In the Shadow of International Law
Secrecy and Regime Change in the Postwar World
Reviews and Awards
"This fascinating book argues that the growth of international law changed how powerful states decided to intervene in weaker ones.... Poznansky presents archival evidence of officials worrying—to various degrees—about violating international law, pushing decision-makers to pursue covert rather than overt military action." - G. John Ikenberry, Foreign Affairs
"this text is a timely publication in an era of increased geopolitical unease, particularly considering recent events in the United States." - Hannah Steeves, Schulich School of Law, Dalhousie University, Canadian Law Library Review
"In this volume, Michael Poznansky has taken on the difficult research subject of covert action-secret intervention by one state into the affairs of another. With a focus on Latin America and the United States, he examines the core question of why nations sometimes undertake regime change covertly and at other times overtly. The difference depends, he argues, on international law. When international legal barriers to intervention exist, nations resort to covert means. This book is well-researched and essential reading for anyone interested in the hidden side of American foreign policy." -Loch K. Johnson, Regents Professor Emeritus, School of Public and International Affairs, University of Georgia "
"Covert action is seductive to leaders who want to eliminate their enemies without going to war. Covert action is also paradoxical, as Michael Poznansky argues in this deeply researched and provocative new book. Leaders turn to covert regime change only when they cannot justify military intervention under international law. Strangely, their respect for the law causes them to break it." -Joshua Rovner, American University "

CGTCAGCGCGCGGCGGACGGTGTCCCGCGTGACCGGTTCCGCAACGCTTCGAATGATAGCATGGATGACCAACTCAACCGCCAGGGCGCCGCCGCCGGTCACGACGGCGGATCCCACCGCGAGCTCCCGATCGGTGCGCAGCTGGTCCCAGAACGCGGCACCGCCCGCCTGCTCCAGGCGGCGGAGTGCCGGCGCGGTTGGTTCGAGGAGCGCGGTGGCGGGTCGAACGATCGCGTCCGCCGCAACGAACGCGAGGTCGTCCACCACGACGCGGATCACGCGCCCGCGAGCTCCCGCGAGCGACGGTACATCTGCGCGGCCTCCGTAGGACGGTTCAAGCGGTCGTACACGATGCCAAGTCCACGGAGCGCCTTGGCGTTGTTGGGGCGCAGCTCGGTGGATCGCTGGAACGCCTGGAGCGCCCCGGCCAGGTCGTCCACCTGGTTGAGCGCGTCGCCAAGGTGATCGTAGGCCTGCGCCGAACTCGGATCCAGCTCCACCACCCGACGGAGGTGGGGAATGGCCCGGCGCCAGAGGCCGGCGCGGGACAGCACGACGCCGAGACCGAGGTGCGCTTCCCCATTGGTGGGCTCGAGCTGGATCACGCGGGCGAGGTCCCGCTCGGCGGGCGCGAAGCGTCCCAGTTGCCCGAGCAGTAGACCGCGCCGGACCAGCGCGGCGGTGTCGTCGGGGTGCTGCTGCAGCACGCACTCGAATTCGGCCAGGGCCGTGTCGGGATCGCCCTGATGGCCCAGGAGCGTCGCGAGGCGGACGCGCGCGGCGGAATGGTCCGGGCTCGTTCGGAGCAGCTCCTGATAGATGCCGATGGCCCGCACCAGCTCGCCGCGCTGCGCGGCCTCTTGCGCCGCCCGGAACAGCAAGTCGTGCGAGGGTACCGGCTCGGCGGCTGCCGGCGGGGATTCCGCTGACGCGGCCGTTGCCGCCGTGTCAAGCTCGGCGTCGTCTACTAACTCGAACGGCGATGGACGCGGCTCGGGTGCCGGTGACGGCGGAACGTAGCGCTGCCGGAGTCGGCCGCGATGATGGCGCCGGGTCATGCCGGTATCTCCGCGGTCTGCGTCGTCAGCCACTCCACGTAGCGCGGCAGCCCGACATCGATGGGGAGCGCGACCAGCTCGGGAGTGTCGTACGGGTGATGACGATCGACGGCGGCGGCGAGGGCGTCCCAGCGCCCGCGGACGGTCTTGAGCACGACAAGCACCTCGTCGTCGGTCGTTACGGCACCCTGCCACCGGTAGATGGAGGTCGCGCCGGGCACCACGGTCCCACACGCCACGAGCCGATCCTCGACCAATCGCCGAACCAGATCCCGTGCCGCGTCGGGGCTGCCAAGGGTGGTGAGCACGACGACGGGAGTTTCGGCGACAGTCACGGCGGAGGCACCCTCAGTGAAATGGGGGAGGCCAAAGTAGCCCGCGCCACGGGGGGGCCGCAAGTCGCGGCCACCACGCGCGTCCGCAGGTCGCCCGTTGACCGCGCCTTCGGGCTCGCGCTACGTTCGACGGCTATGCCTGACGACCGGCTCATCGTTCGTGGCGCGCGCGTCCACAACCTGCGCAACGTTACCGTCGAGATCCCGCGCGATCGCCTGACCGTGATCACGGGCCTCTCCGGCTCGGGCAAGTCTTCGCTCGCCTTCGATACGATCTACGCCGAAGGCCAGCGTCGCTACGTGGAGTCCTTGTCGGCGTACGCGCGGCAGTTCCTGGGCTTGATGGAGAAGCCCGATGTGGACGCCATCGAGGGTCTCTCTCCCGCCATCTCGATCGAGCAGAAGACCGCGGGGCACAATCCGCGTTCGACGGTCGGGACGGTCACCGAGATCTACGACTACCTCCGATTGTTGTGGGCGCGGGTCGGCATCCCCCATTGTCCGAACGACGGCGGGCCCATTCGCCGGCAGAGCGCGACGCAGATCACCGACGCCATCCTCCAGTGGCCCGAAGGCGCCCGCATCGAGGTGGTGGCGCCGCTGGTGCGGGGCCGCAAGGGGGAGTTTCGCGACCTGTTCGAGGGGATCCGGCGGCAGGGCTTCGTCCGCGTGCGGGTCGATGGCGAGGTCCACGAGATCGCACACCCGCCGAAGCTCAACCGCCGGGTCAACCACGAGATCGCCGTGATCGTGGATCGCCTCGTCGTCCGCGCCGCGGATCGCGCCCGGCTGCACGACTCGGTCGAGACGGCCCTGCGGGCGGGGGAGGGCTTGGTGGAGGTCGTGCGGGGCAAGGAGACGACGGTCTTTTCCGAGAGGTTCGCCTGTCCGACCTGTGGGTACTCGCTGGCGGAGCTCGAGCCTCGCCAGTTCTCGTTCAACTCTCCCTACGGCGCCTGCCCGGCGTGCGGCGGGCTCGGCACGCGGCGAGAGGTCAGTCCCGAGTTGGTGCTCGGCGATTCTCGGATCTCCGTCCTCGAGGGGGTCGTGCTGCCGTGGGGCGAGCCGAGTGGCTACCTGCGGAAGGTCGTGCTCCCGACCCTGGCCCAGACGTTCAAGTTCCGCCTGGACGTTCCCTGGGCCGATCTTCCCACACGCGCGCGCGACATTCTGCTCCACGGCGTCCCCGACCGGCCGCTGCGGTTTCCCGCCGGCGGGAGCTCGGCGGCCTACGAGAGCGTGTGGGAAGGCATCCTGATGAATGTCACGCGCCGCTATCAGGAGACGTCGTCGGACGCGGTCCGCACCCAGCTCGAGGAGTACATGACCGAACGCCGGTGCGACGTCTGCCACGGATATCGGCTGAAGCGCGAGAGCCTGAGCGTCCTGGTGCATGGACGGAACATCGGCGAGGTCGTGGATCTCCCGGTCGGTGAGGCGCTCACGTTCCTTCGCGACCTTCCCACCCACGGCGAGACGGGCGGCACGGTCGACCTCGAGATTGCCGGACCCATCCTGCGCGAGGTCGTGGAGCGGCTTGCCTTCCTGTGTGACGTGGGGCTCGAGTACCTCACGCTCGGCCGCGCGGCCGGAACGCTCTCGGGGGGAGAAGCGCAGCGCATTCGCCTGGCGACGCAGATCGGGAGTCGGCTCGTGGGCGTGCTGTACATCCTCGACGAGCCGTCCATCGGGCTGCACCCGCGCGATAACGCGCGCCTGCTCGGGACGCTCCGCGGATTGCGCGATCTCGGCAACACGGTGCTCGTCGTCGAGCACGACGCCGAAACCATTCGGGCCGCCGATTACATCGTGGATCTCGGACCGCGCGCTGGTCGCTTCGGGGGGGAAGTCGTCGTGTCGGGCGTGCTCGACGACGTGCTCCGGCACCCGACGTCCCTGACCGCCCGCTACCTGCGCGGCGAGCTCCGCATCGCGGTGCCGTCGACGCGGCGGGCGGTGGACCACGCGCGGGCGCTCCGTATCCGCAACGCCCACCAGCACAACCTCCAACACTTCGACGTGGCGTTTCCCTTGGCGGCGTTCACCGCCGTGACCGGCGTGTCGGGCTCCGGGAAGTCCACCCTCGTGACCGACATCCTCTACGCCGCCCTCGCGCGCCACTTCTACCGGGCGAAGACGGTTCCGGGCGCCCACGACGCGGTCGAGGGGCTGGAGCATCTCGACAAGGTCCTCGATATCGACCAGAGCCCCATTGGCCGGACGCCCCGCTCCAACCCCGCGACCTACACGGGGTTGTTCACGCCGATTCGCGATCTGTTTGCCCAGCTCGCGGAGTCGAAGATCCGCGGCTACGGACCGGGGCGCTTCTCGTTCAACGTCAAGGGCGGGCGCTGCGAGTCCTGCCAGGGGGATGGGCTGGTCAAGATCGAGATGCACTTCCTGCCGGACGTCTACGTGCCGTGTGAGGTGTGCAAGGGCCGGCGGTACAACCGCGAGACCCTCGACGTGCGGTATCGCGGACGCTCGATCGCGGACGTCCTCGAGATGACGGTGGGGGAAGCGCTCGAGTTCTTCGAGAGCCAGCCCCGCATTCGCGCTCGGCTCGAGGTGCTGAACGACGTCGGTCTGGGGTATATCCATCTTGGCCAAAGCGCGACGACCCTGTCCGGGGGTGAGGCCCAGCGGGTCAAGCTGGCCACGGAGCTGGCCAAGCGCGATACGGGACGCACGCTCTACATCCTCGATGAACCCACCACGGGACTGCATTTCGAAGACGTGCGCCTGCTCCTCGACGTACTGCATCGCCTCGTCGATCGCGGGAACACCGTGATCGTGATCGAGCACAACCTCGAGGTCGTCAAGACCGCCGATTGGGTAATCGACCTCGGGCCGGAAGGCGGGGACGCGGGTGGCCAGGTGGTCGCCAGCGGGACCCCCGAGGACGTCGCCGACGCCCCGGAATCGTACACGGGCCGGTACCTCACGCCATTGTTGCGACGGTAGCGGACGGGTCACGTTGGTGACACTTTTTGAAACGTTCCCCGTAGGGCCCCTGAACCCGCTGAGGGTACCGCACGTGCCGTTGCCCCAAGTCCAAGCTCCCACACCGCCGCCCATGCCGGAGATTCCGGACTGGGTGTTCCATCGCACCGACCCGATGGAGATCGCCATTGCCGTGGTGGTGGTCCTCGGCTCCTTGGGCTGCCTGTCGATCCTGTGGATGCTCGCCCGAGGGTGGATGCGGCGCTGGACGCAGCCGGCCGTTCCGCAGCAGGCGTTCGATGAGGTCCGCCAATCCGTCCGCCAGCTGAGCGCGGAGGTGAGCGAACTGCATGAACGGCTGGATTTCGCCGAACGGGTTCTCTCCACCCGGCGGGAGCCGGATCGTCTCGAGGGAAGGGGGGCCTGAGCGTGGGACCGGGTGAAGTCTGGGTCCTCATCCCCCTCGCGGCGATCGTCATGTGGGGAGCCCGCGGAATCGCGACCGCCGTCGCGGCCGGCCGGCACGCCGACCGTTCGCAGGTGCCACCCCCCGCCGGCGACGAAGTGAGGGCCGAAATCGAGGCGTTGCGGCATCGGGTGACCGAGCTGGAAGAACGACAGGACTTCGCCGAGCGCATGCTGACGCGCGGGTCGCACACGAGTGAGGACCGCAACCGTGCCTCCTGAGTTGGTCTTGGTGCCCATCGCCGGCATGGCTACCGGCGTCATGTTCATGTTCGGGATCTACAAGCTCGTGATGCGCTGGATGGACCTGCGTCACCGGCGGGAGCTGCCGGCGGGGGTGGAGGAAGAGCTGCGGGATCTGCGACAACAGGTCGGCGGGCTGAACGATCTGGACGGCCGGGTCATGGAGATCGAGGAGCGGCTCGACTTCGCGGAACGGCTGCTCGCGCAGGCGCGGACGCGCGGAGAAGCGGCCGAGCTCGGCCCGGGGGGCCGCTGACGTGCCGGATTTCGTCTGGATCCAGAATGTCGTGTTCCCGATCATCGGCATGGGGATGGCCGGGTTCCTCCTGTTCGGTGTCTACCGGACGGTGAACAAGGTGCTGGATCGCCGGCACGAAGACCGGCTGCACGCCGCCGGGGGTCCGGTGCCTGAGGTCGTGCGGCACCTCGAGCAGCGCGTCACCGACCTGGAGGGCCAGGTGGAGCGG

"Michael Poznansky wrote an important book on the role of international law in decision-making about the use of force. It is a book all students who are interested in international security and foreign policy should read. Even if some of us are skeptical about the restraining effect of international law on leaders' decisions, In the Shadow of International Law offers a compelling theory and robust evidence to appreciate its importance." -Karen Yarhi-Milo, Professor of Political Science and International and Public Affairs and Associate Director of the Arnold A. Saltzman Institute of War and Peace Studies, Columbia University "
"If powerful states want to intervene in other states, why bother to hide it? Poznansky offers a carefully and compellingly argued response to this puzzling question: when intervening states can find a plausible justification in international law, they will engage in overt intervention; but when such justification is lacking, they will 'go covert.' Deeply researched and engagingly written, In the Shadow of International Law advances our understandings of the politics of international law as well as those of secret and not-so-secret interventions." -Tanisha Fazal, Associate Professor of Political Science, University of Minnesota "